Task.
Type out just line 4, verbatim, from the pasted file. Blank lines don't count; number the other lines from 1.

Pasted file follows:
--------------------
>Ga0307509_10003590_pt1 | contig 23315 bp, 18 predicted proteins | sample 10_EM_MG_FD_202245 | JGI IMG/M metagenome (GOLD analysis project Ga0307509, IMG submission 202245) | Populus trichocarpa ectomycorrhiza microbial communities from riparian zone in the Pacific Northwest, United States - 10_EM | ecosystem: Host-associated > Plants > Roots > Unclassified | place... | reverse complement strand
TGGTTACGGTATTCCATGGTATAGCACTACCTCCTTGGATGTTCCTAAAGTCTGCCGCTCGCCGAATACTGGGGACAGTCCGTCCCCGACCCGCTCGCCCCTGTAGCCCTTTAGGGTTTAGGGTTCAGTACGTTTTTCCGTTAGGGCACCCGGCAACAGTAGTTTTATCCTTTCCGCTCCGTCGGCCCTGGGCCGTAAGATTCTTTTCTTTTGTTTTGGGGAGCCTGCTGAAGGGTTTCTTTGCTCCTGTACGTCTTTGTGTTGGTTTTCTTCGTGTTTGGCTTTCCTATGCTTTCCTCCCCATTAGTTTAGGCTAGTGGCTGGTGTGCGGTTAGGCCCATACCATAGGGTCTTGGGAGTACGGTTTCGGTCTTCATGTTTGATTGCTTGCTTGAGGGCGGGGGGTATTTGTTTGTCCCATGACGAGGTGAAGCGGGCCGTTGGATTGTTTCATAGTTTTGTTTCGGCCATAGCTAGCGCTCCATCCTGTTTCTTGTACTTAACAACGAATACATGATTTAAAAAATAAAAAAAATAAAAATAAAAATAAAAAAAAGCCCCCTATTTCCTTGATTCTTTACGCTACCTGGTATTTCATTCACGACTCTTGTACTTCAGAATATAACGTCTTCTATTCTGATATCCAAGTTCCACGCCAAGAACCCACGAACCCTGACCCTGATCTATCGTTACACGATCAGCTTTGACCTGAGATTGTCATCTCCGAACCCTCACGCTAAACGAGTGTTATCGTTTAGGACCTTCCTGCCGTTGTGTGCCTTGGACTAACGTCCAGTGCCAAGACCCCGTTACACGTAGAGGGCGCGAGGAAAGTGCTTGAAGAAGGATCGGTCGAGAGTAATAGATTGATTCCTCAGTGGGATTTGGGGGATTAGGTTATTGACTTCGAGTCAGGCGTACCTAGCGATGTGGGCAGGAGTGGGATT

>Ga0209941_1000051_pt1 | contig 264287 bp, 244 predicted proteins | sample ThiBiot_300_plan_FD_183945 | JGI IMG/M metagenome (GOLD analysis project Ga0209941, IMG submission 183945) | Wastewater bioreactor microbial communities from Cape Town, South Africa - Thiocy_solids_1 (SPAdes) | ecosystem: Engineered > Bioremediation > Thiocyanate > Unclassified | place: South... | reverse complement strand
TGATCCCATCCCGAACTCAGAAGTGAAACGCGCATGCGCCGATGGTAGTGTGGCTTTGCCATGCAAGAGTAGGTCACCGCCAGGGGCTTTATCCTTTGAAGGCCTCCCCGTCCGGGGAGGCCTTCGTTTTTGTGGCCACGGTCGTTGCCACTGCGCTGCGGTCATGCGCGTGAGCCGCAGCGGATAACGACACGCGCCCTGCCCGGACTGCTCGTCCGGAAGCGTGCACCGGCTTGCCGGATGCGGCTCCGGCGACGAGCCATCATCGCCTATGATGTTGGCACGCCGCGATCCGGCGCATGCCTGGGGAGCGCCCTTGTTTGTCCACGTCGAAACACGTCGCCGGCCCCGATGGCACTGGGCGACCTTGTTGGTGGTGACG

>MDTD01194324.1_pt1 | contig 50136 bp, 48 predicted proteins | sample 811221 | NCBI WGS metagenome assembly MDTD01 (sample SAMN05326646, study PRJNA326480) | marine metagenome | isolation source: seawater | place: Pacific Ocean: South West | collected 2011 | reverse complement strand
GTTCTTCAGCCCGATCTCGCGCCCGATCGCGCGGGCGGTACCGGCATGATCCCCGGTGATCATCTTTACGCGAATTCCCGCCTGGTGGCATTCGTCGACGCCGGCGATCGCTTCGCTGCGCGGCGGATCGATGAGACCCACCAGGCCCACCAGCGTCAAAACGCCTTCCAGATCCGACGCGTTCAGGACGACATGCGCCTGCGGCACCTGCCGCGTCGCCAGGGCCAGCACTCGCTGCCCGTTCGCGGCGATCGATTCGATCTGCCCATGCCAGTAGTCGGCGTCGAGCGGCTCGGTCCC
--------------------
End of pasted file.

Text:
TGATCCCATCCCGAACTCAGAAGTGAAACGCGCATGCGCCGATGGTAGTGTGGCTTTGCCATGCAAGAGTAGGTCACCGCCAGGGGCTTTATCCTTTGAAGGCCTCCCCGTCCGGGGAGGCCTTCGTTTTTGTGGCCACGGTCGTTGCCACTGCGCTGCGGTCATGCGCGTGAGCCGCAGCGGATAACGACACGCGCCCTGCCCGGACTGCTCGTCCGGAAGCGTGCACCGGCTTGCCGGATGCGGCTCCGGCGACGAGCCATCATCGCCTATGATGTTGGCACGCCGCGATCCGGCGCATGCCTGGGGAGCGCCCTTGTTTGTCCACGTCGAAACACGTCGCCGGCCCCGATGGCACTGGGCGACCTTGTTGGTGGTGACG